Baseball Toaster Bad Altitude
Not Good to Be King
2008-05-23 21:40
by Mark T.R. Donohue

I planned to check the Rockies score as soon as I got back from work this evening and then write a post off of that. Trouble is, Colorado and the Mets went into extra innings tonight. Having already committed to write about the game, I suppose I'm now obligated to watch it. I hope that it doesn't go 22 innings.

While we're waiting to see, let me go back to my original idea for this post. While the most obvious culprit for the Rockies' miserable start this season is a pitching rotation that sucks out loud, anyone who watched the team carefully late last year and stuck with them so far for this one can see more differences. They make more miscues on defense. The bullpen has far less of a defined hierarchy and fewer pitchers who can be reliably depended upon to perform their defined role. While the September '07 edition Rockies weren't the sort of team that exhibited especially notable patience at the plate, except for a few holdouts like Todd Helton and Brad Hawpe, they at least showed a little progress in that regard. Early in this season the Colorado hitters have gone right back to getting themselves out quickly in counts, in the fashion that has somehow plagued this organization for years. Hitting at Coors Field, who wouldn't be in a hurry to get the ball into play?

More than anything else, the thing that must bewilder the new-model fans who hopped on board last fall about this Rockies team is the way that the situational hitting has completely vanished. Last year's run was remarkable for all of the players who stepped up their play when the team needed it most. Kaz Matsui, Yorvit Torrealba, and Troy Tulowitzki were the three least imposing non-Taveras hitters the Rockies had in the everyday lineup, and each of them came up with gamebreaking hits repeatedly. Hawpe, whose struggles against lefties are famous, came up with multiple big hits off of southpaws. Helton, whose power was supposed to have left him, hit home runs. It was like that. I'm in some small way all playoff runs are memorable for people who are fans of that team but what stands out, I guess, about this Rockies team is the amazing speed with which all of the on-field reminders of that run dissipated. What happened to that wondrous defense? It's gone, thanks to injuries and owner penury. What happened to all the clutch hitting? That's a trickier question.

Some statheads say that there's no such thing as clutch hitting, that there's no correlation between a hitters' stats in the clutch this year and the next. That's as may be, but I don't think the important question is whether the consistent ability to knock runs in when they matter exists statistically or not.  For one thing, I don't think a definition for "clutch" can be picked arbitrarily. Just "close and late" situations doesn't cut it. Clutchness is more ineffable than that. The stathead would respond that this is romantic nonsense, and that anything that can't be measured (at least as far as the game of baseball is concerned) doesn't exist. This is kind of where I draw the line on the Moneyball vs. Scout's Honor debate. I side with the numbers geeks, mostly, but I still like to believe there's a certain amount of honor, manhood, American values, cojones, and justice at play when it comes to how a baseball game's winner is determined. You can't attribute everything to brute math with a helping of random chance. You might as well sit at home simulating seasons on your computer instead of buying tickets and getting sunburned.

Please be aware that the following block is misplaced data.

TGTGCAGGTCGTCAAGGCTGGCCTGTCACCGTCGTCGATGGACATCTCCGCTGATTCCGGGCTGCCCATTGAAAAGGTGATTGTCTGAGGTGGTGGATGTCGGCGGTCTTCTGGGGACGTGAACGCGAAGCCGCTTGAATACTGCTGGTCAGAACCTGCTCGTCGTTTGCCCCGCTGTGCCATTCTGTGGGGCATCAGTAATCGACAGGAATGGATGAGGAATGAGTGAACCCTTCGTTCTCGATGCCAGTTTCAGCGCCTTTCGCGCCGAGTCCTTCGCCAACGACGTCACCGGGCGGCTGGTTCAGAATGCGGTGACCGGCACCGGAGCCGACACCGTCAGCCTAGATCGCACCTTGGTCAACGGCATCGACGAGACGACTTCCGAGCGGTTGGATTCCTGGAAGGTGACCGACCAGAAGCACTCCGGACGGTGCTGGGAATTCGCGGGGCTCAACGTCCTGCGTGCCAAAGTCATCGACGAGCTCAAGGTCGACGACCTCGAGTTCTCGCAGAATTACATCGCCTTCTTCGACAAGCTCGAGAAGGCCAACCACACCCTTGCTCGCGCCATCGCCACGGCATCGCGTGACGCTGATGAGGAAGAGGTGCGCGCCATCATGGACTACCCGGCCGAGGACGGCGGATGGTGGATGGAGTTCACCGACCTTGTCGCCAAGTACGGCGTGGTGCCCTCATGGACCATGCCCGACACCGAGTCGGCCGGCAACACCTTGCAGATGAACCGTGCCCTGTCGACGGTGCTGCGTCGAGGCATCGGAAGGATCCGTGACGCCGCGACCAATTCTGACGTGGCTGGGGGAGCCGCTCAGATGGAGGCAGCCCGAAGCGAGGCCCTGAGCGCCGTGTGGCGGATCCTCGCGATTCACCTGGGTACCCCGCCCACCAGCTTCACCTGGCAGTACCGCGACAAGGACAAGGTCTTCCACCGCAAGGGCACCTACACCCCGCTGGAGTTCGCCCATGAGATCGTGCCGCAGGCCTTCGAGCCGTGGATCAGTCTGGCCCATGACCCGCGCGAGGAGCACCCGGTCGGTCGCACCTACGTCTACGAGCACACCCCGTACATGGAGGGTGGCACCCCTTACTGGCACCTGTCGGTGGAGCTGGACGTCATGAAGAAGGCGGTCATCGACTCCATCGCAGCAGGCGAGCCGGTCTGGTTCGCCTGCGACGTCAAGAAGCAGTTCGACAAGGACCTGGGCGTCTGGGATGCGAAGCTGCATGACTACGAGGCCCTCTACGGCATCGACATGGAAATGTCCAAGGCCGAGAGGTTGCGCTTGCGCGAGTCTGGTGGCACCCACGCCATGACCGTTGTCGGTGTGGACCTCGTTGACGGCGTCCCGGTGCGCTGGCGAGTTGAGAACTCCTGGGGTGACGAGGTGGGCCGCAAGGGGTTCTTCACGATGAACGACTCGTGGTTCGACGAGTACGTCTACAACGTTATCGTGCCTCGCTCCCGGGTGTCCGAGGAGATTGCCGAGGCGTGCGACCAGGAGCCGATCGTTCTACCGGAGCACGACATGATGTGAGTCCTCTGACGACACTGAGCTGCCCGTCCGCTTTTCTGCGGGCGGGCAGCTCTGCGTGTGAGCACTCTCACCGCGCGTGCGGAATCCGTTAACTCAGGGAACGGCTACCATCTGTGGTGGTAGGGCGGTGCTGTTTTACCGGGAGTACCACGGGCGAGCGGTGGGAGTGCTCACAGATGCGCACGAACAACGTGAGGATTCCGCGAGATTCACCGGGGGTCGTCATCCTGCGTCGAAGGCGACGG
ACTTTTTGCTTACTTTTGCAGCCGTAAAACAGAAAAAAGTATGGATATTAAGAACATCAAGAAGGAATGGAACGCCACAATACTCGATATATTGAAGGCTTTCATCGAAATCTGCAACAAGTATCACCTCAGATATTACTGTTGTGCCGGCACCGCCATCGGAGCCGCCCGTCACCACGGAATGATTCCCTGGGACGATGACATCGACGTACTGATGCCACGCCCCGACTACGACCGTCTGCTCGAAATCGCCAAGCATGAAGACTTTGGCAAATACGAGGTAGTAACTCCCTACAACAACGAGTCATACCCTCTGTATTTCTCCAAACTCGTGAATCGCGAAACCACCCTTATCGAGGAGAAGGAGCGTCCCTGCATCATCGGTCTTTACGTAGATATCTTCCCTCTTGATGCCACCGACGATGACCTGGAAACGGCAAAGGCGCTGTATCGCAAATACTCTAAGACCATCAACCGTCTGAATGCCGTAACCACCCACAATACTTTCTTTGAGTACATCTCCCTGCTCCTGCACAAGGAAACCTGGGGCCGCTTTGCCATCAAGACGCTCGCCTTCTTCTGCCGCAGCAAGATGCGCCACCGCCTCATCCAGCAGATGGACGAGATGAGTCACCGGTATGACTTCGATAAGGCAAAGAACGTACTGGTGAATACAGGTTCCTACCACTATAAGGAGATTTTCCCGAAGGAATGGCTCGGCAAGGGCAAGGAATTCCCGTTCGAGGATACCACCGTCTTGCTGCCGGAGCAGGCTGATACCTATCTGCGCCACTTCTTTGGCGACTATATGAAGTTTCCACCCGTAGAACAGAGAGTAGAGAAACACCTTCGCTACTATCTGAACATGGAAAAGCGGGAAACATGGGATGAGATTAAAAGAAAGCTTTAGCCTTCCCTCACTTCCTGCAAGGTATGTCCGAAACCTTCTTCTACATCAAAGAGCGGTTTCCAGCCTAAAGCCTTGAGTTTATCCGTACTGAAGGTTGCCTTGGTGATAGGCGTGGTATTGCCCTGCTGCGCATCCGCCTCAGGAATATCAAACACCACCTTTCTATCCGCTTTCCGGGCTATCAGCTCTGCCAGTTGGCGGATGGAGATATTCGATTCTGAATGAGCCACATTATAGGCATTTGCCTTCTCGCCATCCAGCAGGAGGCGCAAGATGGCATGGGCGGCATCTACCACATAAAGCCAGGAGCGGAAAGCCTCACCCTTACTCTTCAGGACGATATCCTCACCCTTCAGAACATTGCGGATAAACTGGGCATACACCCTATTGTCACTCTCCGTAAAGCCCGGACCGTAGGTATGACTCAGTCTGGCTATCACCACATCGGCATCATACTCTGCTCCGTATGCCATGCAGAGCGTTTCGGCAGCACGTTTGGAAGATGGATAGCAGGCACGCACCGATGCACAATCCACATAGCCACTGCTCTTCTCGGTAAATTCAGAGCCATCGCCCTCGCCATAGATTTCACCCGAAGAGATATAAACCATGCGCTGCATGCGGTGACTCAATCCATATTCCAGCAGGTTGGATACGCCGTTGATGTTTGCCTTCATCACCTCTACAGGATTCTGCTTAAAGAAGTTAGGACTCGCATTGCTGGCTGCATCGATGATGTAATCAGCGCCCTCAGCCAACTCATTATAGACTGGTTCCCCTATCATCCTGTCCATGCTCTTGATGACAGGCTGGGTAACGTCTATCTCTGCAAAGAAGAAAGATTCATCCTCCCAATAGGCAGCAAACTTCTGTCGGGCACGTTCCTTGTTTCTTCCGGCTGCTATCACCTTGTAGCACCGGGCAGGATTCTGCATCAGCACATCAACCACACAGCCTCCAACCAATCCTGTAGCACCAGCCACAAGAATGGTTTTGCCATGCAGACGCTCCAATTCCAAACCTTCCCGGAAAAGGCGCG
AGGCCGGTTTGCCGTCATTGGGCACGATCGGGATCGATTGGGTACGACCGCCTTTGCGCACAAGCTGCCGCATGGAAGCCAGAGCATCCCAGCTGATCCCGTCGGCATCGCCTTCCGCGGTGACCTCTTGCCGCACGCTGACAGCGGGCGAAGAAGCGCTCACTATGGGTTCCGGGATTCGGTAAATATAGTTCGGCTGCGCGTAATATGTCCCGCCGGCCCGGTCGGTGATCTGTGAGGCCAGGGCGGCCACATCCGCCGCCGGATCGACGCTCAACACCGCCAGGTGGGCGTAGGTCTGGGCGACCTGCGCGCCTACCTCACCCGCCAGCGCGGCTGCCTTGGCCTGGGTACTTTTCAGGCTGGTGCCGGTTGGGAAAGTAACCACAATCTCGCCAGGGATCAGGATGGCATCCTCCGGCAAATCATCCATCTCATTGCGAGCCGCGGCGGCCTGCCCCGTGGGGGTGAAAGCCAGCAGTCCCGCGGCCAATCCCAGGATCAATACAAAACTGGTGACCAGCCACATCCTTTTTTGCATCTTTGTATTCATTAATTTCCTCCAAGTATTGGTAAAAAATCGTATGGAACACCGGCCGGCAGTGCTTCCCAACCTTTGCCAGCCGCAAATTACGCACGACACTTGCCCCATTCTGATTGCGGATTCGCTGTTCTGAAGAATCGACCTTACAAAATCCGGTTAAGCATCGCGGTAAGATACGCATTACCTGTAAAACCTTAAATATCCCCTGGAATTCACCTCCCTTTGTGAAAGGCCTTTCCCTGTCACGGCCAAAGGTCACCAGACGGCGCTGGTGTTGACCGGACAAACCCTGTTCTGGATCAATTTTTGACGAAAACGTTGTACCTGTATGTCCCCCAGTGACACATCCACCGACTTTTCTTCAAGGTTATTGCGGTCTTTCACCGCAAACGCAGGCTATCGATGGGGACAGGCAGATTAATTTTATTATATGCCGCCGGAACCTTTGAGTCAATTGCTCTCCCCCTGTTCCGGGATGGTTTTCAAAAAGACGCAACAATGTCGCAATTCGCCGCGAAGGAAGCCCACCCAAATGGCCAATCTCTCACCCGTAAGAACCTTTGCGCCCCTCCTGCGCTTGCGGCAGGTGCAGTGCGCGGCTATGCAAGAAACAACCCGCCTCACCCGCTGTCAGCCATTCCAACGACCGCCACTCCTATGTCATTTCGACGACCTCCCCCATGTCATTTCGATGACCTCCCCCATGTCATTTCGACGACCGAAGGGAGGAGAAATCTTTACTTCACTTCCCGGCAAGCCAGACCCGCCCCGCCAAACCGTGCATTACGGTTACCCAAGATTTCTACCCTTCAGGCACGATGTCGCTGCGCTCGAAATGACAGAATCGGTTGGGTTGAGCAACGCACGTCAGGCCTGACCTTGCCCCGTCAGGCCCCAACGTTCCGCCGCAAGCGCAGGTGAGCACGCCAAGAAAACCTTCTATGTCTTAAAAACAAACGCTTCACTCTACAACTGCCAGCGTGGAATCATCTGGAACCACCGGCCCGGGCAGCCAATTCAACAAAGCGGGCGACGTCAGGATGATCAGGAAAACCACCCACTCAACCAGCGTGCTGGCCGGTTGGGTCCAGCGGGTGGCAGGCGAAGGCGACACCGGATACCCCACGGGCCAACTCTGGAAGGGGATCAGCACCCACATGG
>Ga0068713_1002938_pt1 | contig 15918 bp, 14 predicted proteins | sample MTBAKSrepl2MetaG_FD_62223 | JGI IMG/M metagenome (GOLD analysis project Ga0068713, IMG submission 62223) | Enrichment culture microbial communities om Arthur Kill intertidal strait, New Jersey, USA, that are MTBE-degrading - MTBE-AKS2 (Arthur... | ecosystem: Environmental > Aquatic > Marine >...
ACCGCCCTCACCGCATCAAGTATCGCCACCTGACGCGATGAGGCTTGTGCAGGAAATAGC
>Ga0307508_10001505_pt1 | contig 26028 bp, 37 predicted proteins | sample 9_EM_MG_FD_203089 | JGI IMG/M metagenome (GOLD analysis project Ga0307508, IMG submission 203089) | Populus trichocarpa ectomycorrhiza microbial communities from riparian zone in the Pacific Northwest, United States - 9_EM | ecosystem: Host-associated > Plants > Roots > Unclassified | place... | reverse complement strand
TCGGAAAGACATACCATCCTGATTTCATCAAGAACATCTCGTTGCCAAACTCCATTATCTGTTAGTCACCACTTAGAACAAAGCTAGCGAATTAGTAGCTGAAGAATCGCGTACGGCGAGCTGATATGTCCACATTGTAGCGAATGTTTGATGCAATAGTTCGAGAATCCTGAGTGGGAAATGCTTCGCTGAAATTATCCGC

So, if I prefer to believe that last year's Rockies World Series run wasn't just a freaky outlier, a coin flip coming up heads ten times in a row, how do I account for the complete disappearance of killer instinct in this year's club? It can't all have gone with Matsui, Josh Fogg, and Jeremy Affeldt, right? I can't account for it. You'd think if anything the Rockies would be more successful hitting in important points of the game now, having experienced such a run of success. They ought to be loose. But rather the Rockies are as tight when there's runners on and the game to be decided as I've ever seen them. They continue to be so in extra innings tonight, as the game I'm watching as I write this creaks into the thirteenth.

Maybe they can't handle the greater exposure and the heightened expectations. Maybe Tulowitzki is the guy who would have gotten them out of their early-season funk, only now he can't because he's hurt. Perhaps getting pounded by Arizona so many times early on and then seeing the Diamondbacks sprint out to a huge division lead collectively disheartened them.

I'm going to go see if the Rockies pull this one out tonight. I'm kind of hoping they do. I've been too hurt to care whether they won or lost for many weeks now, and this is a very good sign that the healing has begun.

Comment status: comments have been closed. Baseball Toaster is now out of business.